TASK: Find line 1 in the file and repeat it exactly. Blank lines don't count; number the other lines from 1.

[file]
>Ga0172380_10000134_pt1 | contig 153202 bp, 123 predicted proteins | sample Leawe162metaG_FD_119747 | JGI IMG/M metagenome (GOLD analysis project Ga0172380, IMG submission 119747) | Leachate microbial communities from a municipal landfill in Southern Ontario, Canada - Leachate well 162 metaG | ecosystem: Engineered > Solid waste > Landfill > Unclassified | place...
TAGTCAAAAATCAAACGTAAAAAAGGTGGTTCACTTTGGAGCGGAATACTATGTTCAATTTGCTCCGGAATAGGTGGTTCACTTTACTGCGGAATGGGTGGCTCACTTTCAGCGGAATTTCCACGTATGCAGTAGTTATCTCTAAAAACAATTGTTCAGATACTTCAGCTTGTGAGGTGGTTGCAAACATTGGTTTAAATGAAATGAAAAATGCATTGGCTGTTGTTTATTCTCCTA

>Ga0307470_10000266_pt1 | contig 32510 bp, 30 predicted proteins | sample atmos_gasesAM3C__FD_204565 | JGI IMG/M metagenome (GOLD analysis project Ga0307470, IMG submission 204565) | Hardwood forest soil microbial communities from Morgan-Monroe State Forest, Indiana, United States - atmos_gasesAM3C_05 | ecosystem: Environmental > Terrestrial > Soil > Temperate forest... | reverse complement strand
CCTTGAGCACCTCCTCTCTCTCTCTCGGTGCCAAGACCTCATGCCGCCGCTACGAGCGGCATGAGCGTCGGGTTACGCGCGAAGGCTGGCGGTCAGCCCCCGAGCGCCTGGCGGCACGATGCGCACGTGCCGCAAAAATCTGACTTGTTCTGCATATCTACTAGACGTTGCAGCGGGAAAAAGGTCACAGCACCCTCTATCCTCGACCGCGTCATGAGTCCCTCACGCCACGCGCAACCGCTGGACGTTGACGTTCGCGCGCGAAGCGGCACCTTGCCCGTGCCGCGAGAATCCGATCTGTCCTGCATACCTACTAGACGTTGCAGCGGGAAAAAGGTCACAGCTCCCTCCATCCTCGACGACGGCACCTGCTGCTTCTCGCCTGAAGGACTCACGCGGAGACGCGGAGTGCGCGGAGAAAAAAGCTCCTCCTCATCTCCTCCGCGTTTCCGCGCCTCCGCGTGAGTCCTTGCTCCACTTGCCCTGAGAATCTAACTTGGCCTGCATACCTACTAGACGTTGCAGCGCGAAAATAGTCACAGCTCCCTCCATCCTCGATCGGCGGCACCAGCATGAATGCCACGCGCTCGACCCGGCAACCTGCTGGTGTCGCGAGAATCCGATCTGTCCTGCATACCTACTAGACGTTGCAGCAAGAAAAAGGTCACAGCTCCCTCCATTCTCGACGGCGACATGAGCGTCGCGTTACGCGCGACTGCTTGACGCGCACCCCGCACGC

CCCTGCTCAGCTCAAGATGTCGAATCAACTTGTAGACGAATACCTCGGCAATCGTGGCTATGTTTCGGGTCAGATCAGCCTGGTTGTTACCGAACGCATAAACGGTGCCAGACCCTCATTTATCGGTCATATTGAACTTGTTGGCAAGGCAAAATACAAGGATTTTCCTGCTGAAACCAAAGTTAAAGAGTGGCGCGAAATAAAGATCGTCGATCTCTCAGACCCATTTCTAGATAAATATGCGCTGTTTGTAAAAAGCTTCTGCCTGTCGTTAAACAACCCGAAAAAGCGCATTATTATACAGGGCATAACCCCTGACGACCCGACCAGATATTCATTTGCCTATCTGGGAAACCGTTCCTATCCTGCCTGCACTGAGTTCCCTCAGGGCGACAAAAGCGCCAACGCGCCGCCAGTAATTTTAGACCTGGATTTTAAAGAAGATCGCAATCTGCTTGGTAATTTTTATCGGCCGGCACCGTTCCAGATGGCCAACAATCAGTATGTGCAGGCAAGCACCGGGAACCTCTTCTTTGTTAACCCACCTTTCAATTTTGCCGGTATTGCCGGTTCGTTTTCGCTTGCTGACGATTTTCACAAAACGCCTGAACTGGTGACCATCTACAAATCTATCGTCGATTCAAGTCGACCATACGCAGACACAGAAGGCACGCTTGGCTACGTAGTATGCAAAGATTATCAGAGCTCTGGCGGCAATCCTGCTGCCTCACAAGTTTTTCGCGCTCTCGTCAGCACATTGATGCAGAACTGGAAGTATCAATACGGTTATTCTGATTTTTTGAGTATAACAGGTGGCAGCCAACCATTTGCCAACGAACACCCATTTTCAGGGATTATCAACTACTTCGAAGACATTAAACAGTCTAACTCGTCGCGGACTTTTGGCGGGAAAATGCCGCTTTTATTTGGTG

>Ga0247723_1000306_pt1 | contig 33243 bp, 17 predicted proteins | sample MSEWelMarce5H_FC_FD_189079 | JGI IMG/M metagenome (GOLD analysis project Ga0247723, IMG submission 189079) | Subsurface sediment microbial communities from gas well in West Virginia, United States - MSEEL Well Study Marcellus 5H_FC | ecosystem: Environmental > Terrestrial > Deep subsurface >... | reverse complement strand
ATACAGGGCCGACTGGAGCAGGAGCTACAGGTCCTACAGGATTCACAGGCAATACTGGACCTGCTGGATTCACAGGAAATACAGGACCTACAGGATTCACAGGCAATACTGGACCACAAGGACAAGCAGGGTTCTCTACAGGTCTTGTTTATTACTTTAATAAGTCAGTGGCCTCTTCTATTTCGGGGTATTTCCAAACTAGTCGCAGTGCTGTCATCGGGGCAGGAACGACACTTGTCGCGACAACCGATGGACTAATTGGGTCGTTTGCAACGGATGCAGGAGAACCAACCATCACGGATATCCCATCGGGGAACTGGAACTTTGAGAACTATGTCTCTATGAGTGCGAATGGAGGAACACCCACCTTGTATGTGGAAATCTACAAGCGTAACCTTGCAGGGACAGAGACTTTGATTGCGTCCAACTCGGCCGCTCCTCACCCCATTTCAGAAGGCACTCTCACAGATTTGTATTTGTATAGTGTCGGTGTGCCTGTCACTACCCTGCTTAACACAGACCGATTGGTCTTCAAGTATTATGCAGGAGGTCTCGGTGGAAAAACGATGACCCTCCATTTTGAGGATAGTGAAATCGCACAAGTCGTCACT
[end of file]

>Ga0172380_10000134_pt1 | contig 153202 bp, 123 predicted proteins | sample Leawe162metaG_FD_119747 | JGI IMG/M metagenome (GOLD analysis project Ga0172380, IMG submission 119747) | Leachate microbial communities from a municipal landfill in Southern Ontario, Canada - Leachate well 162 metaG | ecosystem: Engineered > Solid waste > Landfill > Unclassified | place...